There are four red fingerposts in the county which are a source of much debate, without any consensus becoming apparent. Are they the locations of gibbets? Or are they the position of a hanging? Or maybe they are the place of an overnight stop for convicts on their way to the port before transportation to Australia? Whatever the case, these four are widely dispersed through the county, the best known one probably being on the main A31 at Anderson which allegedly signified to prison guards to turn here for Botany Bay Farm where they could rest the prisoners overnight. The others are situated in quiet, less frequented lanes at Hewood, Poyntington and Benville. They all have white lettering on the red fingers.
Some of the names on the horizontal part of the roundel make one rather inquisitive. How have the names of these places come about? Is there any historic significance? For instance – is Dark Lane near Tincleton a dark lane? Is Slaughtergate where a gate led to the place where animals were to be slaughtered? Does Cuckoo Hill near Melbury Osmund, (or did Cuckoo Hill) have lots of cuckoos at one time? Why is God’s Blessing-Green named that? What happened at Molly Brown’s Corner at Lytchett Matravers for it to be called by that name? The list of amusing or intriguing names goes on – Cock and Bottle, Bull Bridge, Bonfire Hill, Melbury Oak, Hell Corner, Tinkers Hill. Apparently Whitehall and St James are not just places in London but also here in Dorset. Each one must have a story to tell.
Some of the posts have interesting spellings as well, such as the one for the village of Sixpenny Handley. It has saved on the number of letters needed by changing the name of the village to 6D Handley, which must confound those born post decimalisation. Spellings of villages can also be interesting (Portesham or Portisham) or even misspelt like Marwood for Marshwood.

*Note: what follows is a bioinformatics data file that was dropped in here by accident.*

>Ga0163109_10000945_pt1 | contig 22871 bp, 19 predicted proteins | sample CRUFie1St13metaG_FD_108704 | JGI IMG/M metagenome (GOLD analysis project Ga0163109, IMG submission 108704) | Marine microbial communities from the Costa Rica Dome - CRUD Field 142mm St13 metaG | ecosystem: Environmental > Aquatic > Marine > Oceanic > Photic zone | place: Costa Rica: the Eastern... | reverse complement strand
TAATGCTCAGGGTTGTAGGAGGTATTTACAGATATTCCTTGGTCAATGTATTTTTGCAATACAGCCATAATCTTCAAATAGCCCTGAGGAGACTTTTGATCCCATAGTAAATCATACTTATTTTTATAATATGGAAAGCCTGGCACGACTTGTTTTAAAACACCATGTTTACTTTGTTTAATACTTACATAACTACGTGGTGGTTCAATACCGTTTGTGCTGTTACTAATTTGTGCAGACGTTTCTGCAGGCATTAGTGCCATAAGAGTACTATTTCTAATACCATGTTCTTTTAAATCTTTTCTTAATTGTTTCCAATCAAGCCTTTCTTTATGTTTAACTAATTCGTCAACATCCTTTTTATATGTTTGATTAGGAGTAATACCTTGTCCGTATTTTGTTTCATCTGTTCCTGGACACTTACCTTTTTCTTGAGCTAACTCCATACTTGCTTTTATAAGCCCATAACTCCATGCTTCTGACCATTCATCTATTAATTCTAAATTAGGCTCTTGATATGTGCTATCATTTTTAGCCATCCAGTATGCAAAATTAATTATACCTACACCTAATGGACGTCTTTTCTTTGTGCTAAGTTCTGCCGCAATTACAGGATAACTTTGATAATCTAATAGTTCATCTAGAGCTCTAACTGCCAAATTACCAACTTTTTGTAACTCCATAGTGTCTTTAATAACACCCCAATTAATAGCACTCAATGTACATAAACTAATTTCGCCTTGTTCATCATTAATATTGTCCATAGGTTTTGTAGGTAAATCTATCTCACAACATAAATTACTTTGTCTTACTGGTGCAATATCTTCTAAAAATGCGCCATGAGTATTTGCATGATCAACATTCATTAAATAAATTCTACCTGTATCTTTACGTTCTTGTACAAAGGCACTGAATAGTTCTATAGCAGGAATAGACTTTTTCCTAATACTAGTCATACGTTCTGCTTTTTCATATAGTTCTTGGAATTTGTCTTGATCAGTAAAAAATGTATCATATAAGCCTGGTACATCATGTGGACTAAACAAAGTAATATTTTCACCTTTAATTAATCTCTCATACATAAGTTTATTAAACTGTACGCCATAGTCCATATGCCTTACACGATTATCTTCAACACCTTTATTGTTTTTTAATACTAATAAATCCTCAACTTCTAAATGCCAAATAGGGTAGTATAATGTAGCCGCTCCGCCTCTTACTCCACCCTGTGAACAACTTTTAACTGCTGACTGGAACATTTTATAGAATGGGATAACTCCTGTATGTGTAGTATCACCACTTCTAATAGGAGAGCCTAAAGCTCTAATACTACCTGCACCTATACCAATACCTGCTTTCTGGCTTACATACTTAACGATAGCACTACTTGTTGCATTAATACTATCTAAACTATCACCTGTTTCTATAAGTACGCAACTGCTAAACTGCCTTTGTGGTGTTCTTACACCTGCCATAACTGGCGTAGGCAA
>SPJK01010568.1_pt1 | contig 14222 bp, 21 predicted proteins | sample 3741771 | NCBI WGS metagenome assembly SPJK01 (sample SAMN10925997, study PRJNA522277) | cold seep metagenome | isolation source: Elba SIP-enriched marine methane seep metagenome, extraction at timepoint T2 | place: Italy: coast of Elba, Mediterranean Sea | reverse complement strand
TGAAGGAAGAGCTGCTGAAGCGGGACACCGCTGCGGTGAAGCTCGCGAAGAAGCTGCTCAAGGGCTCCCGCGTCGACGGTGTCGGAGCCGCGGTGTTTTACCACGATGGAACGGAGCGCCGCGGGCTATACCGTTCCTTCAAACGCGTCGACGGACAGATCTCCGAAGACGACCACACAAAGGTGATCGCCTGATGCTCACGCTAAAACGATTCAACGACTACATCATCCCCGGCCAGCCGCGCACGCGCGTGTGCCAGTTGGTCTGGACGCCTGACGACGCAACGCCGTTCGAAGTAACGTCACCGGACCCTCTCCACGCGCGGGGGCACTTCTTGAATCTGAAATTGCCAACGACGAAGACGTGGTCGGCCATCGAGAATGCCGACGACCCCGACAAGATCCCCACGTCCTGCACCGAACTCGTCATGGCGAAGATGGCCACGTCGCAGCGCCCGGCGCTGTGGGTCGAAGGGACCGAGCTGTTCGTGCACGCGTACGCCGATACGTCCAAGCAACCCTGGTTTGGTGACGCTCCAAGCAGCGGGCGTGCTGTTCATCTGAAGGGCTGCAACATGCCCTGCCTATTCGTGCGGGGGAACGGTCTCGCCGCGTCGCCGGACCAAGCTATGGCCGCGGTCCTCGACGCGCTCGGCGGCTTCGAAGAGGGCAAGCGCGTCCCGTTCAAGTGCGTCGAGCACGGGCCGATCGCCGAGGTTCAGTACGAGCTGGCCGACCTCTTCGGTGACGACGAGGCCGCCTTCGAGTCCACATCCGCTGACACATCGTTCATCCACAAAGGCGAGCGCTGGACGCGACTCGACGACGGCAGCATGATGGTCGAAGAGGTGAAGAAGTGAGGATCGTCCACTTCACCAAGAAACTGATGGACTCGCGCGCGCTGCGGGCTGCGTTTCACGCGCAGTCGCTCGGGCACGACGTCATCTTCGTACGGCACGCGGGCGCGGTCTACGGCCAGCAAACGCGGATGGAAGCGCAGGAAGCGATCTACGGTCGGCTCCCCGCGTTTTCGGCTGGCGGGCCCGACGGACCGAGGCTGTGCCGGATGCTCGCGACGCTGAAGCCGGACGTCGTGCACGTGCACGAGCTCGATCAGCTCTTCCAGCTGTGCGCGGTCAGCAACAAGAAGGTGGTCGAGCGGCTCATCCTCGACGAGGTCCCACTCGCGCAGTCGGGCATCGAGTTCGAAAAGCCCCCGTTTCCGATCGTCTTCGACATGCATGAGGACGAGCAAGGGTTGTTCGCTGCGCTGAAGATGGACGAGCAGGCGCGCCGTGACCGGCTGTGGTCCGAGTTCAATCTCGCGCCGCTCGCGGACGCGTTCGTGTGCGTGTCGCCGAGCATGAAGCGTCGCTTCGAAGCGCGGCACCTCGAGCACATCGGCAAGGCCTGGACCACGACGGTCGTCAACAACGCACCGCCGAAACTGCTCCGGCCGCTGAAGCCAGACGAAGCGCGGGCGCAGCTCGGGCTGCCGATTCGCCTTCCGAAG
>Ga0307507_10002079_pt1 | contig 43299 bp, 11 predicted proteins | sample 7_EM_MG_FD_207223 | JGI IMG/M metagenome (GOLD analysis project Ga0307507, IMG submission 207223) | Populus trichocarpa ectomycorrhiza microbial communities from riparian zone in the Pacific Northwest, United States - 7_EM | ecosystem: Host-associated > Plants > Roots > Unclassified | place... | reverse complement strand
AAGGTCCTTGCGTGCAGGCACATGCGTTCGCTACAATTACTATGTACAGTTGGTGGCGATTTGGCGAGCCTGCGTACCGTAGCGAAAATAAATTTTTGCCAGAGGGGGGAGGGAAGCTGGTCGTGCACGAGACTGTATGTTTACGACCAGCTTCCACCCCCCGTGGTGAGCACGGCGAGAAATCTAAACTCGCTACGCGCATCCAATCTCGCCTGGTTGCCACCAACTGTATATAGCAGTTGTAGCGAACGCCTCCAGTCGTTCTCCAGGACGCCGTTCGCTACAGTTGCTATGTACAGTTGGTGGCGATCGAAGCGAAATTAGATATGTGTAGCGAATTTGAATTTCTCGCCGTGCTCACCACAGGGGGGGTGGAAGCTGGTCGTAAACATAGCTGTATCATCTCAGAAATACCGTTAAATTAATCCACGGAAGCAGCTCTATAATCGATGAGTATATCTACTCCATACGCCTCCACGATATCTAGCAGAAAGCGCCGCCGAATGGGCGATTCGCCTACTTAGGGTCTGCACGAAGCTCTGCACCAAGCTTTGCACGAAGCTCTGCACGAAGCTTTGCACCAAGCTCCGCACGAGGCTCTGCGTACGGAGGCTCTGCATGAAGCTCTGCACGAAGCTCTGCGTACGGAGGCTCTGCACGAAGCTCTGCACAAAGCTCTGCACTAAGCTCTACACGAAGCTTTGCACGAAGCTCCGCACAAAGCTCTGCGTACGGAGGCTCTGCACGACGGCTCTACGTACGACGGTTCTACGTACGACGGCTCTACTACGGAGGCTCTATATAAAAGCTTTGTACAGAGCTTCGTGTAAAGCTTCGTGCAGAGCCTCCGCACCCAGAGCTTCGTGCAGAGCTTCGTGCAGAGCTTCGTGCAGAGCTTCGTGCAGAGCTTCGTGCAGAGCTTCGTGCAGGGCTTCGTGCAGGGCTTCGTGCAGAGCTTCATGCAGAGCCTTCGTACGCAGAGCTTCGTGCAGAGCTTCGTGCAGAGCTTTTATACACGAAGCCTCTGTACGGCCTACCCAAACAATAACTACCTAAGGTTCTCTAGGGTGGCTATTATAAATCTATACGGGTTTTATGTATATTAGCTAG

These cherished pieces of road furniture are one of the features that enrich our everyday lives here in Dorset. They are part of our rural identity and provide a historic link from the past to our hectic high speed present. Their charm is irrefutable. By maintaining and restoring these symbolic fixtures we can even contribute to the local economy by supporting local jobs and skills.
There is a project run by the Area of Outstanding Natural Beauty Partnership to find and record as many of the Dorset traditional finger posts as possible. It is then hoped that individuals, parishes, groups or companies might support the project by electing to sponsor the repair and restoration of these posts to their former glory. Indeed, some Dorset companies already use Dorset’s iconic fingerposts as a feature of their branding. ◗
❱ If you would like to help the Netherbury Parish Fingerpost Project to restore and refurbish all sixteen fingerposts in the parish, visit netherburyvillage.wordpress.com/page/2/ and scroll down to the appropriate ‘post’. Internet search ‘AONB fingerpost’ to find details of other Dorset fingerpost projects or to become a ‘Fingerpost Champion”.